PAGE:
EPA Region 3
Topic: Air Monitoring
Joan Schafer: Lately there has been a lot of media attention focused on air monitoring.
Hi, I'm Joan Schafer at the EPA's mid-Atlantic region and welcome to Environment Matters, our new series of podcasts.
We are talking today with Drew Hass who specializes in air monitoring networks at EPA. Drew, what is this seven foot tall awkward looking metal structure that we're standing in front of today?
Drew Hass:This is a PM 2.5 monitor. Would you like to see how it works?
Joan Schafer: Sure.
Sound of the PM 2.5 monitor turning on and running.
Drew Hass: This monitor collects tiny particles called particulate matter on a filter. These tiny specs of soot and dust are approximately 2.5 microns in diameter or even smaller.
Joan Schafer: Drew, 2.5 Microns? Tell me, just how big or small is that?
Drew Hass: That's about 40 times smaller than a diameter of a typical human hair.
Joan Schafer: Alright, so how does this thing work?
Drew Hass: This monitor has a box that contains a simple computer for the brain and also a pump that draws air through a filter. It's designed to measure concentration of PM 2.5 in the atmosphere.
Joan Schafer: Drew, I'm not an air expert but why do we monitor for PM 2.5?
Drew Hass: When we breathe, these tiny 2.5 particles can get past our nose hairs and go deep into our lungs. Health studies have shown that short and long term exposure to high levels of these particles can cause heart and/or lung problems.
Joan Schafer: Is PM 2.5 the primary air pollutant that's monitor out there?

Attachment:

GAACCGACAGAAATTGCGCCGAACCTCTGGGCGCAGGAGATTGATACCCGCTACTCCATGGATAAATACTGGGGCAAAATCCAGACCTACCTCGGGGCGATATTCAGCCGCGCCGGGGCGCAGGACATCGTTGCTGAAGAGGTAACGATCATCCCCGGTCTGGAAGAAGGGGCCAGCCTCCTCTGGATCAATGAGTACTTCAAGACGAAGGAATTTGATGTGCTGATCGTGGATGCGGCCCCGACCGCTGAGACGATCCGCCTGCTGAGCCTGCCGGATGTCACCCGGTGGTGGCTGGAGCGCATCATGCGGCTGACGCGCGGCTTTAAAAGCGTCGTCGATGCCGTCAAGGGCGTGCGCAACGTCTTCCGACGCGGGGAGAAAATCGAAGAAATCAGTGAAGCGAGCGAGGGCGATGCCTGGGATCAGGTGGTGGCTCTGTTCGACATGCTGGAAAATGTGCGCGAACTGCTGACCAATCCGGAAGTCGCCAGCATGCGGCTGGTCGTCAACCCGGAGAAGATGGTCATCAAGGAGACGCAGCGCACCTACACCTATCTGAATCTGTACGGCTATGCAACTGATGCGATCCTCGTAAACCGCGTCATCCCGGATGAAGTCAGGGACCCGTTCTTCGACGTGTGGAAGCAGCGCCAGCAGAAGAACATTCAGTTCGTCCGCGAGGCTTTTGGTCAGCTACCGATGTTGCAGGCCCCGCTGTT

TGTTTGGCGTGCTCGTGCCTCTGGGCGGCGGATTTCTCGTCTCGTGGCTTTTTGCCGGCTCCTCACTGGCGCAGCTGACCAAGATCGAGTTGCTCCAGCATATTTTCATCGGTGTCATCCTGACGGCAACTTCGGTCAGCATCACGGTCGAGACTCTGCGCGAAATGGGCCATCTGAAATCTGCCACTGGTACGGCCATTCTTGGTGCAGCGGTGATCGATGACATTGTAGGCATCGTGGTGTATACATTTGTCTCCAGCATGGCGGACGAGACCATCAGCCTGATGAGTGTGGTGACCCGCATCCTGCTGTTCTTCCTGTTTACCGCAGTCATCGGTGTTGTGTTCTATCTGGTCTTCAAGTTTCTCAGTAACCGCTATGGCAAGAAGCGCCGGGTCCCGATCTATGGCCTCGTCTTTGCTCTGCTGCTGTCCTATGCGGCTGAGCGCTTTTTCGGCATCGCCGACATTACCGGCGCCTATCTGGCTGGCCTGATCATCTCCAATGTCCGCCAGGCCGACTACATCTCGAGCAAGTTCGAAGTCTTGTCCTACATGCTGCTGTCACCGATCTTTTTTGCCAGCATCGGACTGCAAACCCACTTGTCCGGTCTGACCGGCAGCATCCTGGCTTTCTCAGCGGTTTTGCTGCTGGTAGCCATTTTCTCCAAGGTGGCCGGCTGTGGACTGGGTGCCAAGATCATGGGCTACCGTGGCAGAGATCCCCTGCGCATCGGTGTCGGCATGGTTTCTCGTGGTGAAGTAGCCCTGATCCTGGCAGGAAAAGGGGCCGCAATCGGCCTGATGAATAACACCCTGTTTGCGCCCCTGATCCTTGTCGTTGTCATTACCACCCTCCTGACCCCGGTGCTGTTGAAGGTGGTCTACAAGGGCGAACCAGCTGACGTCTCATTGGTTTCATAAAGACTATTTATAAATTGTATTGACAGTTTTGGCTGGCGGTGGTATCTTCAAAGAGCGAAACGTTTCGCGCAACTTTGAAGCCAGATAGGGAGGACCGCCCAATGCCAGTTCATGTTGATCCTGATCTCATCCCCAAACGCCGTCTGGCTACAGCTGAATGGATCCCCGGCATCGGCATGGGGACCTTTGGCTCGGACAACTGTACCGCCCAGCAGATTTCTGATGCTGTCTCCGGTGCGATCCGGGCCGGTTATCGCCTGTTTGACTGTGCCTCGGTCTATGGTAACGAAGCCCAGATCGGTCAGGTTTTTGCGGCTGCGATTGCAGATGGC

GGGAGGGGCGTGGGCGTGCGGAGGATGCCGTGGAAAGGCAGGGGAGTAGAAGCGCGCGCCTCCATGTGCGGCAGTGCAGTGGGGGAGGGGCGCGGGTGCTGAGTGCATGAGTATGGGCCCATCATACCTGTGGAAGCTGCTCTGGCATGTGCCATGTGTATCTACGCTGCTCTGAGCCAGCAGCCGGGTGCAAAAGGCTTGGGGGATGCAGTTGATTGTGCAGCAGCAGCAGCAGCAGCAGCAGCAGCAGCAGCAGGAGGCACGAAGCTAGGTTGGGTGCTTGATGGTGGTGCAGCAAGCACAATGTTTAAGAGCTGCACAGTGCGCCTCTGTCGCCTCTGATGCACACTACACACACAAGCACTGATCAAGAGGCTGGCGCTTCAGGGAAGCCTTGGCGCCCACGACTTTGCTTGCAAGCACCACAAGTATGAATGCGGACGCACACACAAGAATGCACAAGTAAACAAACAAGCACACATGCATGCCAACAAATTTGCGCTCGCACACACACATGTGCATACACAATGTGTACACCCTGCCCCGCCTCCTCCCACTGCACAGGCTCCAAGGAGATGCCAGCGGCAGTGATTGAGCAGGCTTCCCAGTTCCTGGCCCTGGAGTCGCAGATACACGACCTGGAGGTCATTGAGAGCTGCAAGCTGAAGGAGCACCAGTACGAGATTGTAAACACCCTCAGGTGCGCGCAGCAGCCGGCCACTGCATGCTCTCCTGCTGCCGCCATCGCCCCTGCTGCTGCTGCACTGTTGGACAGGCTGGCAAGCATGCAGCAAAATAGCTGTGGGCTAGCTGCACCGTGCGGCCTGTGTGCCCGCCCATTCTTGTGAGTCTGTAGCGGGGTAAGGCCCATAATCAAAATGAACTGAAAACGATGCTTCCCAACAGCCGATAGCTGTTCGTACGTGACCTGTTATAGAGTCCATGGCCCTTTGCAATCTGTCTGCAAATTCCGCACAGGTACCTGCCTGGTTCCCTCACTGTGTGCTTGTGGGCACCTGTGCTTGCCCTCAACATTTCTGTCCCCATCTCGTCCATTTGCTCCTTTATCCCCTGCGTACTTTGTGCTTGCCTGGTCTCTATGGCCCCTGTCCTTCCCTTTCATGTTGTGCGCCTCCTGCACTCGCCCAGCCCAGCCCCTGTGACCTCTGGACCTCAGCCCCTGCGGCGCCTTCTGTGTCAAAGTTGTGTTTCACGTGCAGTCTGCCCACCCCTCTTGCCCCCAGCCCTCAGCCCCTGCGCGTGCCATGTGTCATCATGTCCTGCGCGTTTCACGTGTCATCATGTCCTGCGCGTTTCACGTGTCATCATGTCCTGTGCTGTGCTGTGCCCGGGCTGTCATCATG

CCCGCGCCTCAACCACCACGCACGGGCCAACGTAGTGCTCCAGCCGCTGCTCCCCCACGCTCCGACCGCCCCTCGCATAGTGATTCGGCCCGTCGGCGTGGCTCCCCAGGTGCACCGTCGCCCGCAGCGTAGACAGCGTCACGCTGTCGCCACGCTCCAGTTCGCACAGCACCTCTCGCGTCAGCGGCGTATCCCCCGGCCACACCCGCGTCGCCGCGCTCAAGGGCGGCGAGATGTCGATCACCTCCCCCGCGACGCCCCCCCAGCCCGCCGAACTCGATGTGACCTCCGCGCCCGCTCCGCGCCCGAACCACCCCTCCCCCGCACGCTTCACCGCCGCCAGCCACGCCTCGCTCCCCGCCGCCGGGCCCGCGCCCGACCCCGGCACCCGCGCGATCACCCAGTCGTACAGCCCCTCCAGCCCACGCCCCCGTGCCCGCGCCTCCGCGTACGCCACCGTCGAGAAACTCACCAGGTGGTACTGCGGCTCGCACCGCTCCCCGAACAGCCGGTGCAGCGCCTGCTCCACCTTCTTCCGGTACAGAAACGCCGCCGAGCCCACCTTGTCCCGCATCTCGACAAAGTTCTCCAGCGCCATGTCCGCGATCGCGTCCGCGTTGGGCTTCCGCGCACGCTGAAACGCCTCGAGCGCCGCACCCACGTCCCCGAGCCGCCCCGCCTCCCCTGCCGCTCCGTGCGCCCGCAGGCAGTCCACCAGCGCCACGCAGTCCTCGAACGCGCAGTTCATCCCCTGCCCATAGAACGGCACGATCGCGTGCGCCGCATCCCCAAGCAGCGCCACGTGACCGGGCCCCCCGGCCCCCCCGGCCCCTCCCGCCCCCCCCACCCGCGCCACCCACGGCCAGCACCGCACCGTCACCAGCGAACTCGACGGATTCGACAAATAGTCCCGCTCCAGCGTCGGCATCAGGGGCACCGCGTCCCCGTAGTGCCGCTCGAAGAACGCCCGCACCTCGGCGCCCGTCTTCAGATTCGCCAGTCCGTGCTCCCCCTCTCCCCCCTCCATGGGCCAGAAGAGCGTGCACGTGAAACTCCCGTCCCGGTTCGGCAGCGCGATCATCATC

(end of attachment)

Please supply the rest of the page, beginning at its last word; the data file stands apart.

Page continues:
Drew Hass: In addition to PM 2.5, there are other networks across the country that monitor for other air pollutants - - such as PM10, ground-level ozone, carbon monoxide, sulfur dioxide, nitrogen dioxide, and lead.
Joan Schafer: But why?
Drew Hass: Well, we are required to monitor these six pollutants because they can harm our health and the environment.And what we do at EPA is fund state and local agencies to locate and run the network of air monitors.
Joan Schafer: And how is the data from this air monitor used?
Drew Hass: Some of the data is reported in real time and is available on the web. This is especially helpful for people with asthma or sensitive populations like very young children or the elderly, with them knowing the information they can plan their outdoor activities depending the quality of the air.
The data also lets us know if areas is meeting required national air quality standards and if not, what areas need additional controls. This data is also important for scientific research.
Joan Schafer: And what are we seeing particularly in our region?
Drew Hass: Right now in the mid-Atlantic, the two greatest air pollution challenges are ground-level ozone and PM 2.5 which is this monitor right here. We have over 100 monitoring stations throughout the region and they monitor the various pollutants that I mentioned before.
Joan Schafer: And overall, what is it that you are finding?
Drew Hass: Since the Clean Air Act was enacted in 1970, air quality has improved in the United States. However, there is still more that we must do to ensure healthy air quality for the country.
Joan Schafer: Drew, I can't thank you enough and for our listeners to learn more about air quality they can go to www.airnow.gov (a-i-r-n-o-w.gov). And thank you to all of you for joining us on Environment Matters our new series of podcasts.